July 26, 2021
July 26, 2021
July 19, 2022
A studio class combines the advantages of active learning, projects, and groupwork: Students in a studio course generally learn in a co-working space with instructors acting as consultants and coaches. However, the conditions of a global pandemic are not conducive to a traditional studio which relies on social closeness. In this paper, we will describe 4 examples of a virtual studio course, each of which translated a studio model to an online format. We will compare and contrast the class populations, course learning goals, and the chosen implementation, and will draw a synthesis through contrast.
The first example is a mid-sized (~90 students) first-year engineering course on modeling and simulation. Students work in pairs to complete three two-week projects set in different physical domains, coded in MATLAB. Project work alternates with modules in which students complete worksheets that develop the concepts and skills that are needed for the projects. Delivering the course remotely required translating several distinct types of studio interactions into a virtual format, including groupwork at “tables” of 4-5 students, full-studio discussions, “open studio” project work (including remote pair programming), project “check-in” meetings with instructors, just-in-time consultations with instructors and course assistants, project presentations, and peer feedback. Each of these interaction types was refined during the semester in response to student feedback; the teaching team also took advantage of new capabilities in our communication platform (Zoom) that became available during the semester, such as the ability for students to move freely between breakout rooms.
The second example is a mid-sized (~90 students), freshman-through-sophomore three-course sequence that integrates linear algebra, multivariable calculus, differential equations, and mechanics with engineering projects. In a series of themed modules, students work in groups to learn new mathematical and engineering concepts which culminate in a project. Pairs of students work on the final projects for each module with the goal of integrating the knowledge they have gained, learning the skills that it takes to translate theory to application, and contextualizing their work in important engineering challenges (e.g., facial recognition). Delivering the course remotely required finding structures to allow students to collaborate on solving math (e.g., writing equations, annotating graphs, drawing diagrams) and programming (e.g., exercises in MATLAB) problems and providing structures for instructors to provide remote assistance. The typically hands-on projects in the course had to be adapted to the online format through the use of techniques such as computer simulation (e.g., of robots) or rapid prototyping (e.g., 3d-printing of small boats).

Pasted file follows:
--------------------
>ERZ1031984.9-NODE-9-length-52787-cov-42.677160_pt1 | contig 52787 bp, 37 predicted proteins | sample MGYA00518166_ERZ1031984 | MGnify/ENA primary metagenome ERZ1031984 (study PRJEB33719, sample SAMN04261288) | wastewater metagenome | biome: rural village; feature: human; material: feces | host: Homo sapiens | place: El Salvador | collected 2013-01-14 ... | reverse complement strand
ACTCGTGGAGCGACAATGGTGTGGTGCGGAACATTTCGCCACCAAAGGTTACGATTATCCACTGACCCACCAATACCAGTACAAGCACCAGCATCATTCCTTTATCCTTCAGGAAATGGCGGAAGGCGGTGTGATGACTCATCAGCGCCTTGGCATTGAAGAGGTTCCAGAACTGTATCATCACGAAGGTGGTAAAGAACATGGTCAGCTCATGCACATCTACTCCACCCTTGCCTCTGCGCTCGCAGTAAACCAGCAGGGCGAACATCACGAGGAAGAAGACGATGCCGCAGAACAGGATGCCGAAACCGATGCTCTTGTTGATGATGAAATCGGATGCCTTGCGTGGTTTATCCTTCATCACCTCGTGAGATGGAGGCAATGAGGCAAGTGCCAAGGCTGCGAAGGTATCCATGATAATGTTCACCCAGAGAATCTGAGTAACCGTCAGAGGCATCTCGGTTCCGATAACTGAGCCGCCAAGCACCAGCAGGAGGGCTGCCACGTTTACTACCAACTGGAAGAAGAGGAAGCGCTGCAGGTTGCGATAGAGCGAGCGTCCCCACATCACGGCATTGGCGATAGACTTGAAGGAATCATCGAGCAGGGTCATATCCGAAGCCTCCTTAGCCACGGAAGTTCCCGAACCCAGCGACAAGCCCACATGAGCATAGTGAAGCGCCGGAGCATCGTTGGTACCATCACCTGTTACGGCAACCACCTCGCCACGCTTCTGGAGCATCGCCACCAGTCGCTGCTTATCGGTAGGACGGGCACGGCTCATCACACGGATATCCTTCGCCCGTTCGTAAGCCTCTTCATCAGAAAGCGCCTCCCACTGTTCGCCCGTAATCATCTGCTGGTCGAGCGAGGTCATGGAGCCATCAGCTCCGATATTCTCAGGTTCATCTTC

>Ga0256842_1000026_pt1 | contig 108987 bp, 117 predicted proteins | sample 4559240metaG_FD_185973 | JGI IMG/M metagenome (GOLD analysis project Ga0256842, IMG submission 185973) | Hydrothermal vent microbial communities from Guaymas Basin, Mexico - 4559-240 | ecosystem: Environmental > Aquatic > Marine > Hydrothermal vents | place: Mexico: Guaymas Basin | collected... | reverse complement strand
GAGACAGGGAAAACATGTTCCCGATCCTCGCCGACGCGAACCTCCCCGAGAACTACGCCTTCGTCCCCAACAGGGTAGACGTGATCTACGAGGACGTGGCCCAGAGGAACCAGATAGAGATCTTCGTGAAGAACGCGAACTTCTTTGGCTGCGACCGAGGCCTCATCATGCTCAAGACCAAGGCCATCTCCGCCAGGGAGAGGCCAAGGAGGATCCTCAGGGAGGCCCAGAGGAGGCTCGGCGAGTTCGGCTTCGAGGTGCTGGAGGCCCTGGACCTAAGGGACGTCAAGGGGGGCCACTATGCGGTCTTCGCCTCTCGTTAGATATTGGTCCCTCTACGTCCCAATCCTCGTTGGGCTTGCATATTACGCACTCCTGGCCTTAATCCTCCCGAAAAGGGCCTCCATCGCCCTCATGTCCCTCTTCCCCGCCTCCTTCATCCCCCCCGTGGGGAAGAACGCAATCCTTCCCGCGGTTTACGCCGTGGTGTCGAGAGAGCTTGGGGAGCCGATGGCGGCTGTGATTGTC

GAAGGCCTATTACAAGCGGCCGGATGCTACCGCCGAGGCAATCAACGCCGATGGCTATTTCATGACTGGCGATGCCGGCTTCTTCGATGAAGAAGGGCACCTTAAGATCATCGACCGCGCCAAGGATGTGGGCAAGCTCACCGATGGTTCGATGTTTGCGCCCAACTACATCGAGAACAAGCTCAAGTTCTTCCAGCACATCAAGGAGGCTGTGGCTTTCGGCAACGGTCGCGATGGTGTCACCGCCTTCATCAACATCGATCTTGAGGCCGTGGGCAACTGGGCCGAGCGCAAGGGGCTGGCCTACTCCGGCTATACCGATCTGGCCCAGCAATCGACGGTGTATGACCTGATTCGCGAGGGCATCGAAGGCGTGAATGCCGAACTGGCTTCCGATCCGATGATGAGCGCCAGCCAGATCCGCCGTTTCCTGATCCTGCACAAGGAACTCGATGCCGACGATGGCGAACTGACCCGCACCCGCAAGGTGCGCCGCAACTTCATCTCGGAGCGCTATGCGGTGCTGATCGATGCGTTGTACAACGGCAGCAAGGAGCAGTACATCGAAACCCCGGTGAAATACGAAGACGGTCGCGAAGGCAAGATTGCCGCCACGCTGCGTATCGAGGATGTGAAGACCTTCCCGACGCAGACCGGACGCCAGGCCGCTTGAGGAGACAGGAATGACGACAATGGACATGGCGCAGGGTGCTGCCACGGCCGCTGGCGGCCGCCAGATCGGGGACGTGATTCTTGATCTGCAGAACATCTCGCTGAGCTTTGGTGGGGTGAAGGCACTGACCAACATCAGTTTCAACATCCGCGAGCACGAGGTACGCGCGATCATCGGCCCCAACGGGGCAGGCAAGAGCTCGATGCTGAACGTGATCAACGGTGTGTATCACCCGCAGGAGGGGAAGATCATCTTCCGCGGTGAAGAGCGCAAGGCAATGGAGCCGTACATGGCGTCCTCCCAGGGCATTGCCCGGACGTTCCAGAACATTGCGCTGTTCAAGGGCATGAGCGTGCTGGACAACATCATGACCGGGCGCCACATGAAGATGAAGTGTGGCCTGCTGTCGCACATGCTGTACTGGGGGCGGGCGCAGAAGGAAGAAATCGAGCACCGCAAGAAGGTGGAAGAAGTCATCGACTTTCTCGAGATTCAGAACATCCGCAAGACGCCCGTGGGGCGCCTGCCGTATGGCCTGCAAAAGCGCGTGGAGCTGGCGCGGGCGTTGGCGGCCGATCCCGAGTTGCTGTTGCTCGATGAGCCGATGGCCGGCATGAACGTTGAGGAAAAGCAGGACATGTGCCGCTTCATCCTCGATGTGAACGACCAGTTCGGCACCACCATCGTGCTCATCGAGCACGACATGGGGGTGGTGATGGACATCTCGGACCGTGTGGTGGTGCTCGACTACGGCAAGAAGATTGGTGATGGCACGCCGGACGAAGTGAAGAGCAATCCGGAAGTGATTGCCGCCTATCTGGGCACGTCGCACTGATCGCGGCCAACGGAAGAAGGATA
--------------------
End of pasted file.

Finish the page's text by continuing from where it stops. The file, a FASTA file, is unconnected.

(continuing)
The third example is a small (~30 students) upper-division course on data science. This was a flipped course, with content introduced through take-home exercises and reinforced through open-ended data “challenges.” Students were assigned to permanent teams (4-6 students) both to encourage peer learning, and to encourage socialization to counter feelings of loneliness during the shelter-in-place of 2020. The course was conducted on a multimedia chat platform (Discord) to promote ad hoc interactions between students and to facilitate small-group interactions.
The fourth example is a small (~25 students) introductory course to computing in Python. Previous iterations of the course heavily utilized “open studio time”, in which students would tackle exercises and projects in a small group (2-4). Despite improvements to the course meeting platform (Zoom) in which more in-person-like features are available, the overhead was sufficient to warrant a change in the class meeting format. Students in the course now switch between completing short exercises on their own machines (sometimes in collaboration with a few other students) and discussing their solutions as a class while the instructor writes and critiques student solutions in real time.
Del Rosario, Z. R., & Aggarwal, R., & Coffey, C. A., & Sadler, A., & Matsumoto, S., & Wood , A., & Ruvolo, P., & Woodard, C. J. (2021, July), Crafting a Virtual Studio: Some Models and Implementations Paper presented at 2021 ASEE Virtual Annual Conference Content Access, Virtual Conference. 10.18260/1-2--36864
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